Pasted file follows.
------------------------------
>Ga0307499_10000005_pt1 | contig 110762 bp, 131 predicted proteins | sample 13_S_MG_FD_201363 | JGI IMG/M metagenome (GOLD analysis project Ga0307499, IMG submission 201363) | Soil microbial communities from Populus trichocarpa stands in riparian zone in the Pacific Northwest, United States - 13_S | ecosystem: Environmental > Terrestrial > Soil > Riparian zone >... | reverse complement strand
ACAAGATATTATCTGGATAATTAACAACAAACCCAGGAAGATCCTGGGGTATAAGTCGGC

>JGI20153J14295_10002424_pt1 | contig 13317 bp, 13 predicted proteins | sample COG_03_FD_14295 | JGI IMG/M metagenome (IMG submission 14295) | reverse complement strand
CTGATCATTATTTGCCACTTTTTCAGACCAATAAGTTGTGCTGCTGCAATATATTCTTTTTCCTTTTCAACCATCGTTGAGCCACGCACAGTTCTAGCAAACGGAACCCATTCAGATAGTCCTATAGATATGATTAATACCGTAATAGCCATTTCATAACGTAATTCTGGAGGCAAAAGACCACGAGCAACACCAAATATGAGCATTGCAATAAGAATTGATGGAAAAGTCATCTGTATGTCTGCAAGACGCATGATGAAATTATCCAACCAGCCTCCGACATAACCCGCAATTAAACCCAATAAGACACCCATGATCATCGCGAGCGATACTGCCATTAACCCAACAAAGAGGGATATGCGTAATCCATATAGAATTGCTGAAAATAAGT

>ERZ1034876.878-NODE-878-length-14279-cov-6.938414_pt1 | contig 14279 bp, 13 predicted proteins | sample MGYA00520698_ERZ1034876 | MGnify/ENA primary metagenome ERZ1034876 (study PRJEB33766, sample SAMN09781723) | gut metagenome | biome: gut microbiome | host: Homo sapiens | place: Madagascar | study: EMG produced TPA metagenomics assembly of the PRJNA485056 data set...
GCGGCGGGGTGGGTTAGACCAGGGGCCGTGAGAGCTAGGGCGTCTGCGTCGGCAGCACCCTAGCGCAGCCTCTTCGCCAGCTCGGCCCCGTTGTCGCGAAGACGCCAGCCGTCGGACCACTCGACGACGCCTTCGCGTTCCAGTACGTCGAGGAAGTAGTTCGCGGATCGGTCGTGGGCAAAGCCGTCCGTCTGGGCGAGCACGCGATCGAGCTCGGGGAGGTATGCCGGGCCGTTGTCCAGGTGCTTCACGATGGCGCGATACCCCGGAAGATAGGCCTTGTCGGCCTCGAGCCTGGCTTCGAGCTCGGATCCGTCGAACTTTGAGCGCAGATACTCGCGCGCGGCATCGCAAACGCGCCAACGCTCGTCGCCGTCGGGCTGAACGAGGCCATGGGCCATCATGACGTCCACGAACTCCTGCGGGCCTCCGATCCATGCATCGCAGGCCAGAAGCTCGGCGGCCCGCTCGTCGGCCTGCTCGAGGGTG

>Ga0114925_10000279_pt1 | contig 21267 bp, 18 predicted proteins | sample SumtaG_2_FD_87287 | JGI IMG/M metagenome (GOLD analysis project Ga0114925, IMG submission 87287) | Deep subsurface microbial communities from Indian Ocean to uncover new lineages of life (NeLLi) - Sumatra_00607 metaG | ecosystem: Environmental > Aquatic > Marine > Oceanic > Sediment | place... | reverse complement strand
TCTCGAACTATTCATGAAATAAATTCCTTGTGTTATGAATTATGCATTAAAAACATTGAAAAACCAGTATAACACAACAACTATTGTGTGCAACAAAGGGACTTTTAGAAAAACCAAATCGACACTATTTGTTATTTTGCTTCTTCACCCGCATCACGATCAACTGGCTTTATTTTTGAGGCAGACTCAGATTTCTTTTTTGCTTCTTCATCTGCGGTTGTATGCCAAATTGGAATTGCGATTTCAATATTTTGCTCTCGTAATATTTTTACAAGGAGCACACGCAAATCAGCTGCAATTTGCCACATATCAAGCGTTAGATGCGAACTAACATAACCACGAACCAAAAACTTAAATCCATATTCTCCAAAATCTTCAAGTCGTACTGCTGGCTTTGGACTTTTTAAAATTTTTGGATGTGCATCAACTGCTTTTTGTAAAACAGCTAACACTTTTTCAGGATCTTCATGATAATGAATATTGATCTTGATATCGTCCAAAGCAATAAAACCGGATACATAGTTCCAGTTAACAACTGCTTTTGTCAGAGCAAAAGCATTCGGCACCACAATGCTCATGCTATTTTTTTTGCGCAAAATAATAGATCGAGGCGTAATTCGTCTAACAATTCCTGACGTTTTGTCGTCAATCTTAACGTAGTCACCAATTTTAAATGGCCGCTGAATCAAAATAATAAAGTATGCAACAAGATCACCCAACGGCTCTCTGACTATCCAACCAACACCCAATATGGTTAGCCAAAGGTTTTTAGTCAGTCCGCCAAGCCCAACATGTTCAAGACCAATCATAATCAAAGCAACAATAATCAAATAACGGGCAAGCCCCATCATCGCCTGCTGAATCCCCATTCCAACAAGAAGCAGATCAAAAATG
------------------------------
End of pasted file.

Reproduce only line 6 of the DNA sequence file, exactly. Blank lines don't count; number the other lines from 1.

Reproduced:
GCGGCGGGGTGGGTTAGACCAGGGGCCGTGAGAGCTAGGGCGTCTGCGTCGGCAGCACCCTAGCGCAGCCTCTTCGCCAGCTCGGCCCCGTTGTCGCGAAGACGCCAGCCGTCGGACCACTCGACGACGCCTTCGCGTTCCAGTACGTCGAGGAAGTAGTTCGCGGATCGGTCGTGGGCAAAGCCGTCCGTCTGGGCGAGCACGCGATCGAGCTCGGGGAGGTATGCCGGGCCGTTGTCCAGGTGCTTCACGATGGCGCGATACCCCGGAAGATAGGCCTTGTCGGCCTCGAGCCTGGCTTCGAGCTCGGATCCGTCGAACTTTGAGCGCAGATACTCGCGCGCGGCATCGCAAACGCGCCAACGCTCGTCGCCGTCGGGCTGAACGAGGCCATGGGCCATCATGACGTCCACGAACTCCTGCGGGCCTCCGATCCATGCATCGCAGGCCAGAAGCTCGGCGGCCCGCTCGTCGGCCTGCTCGAGGGTG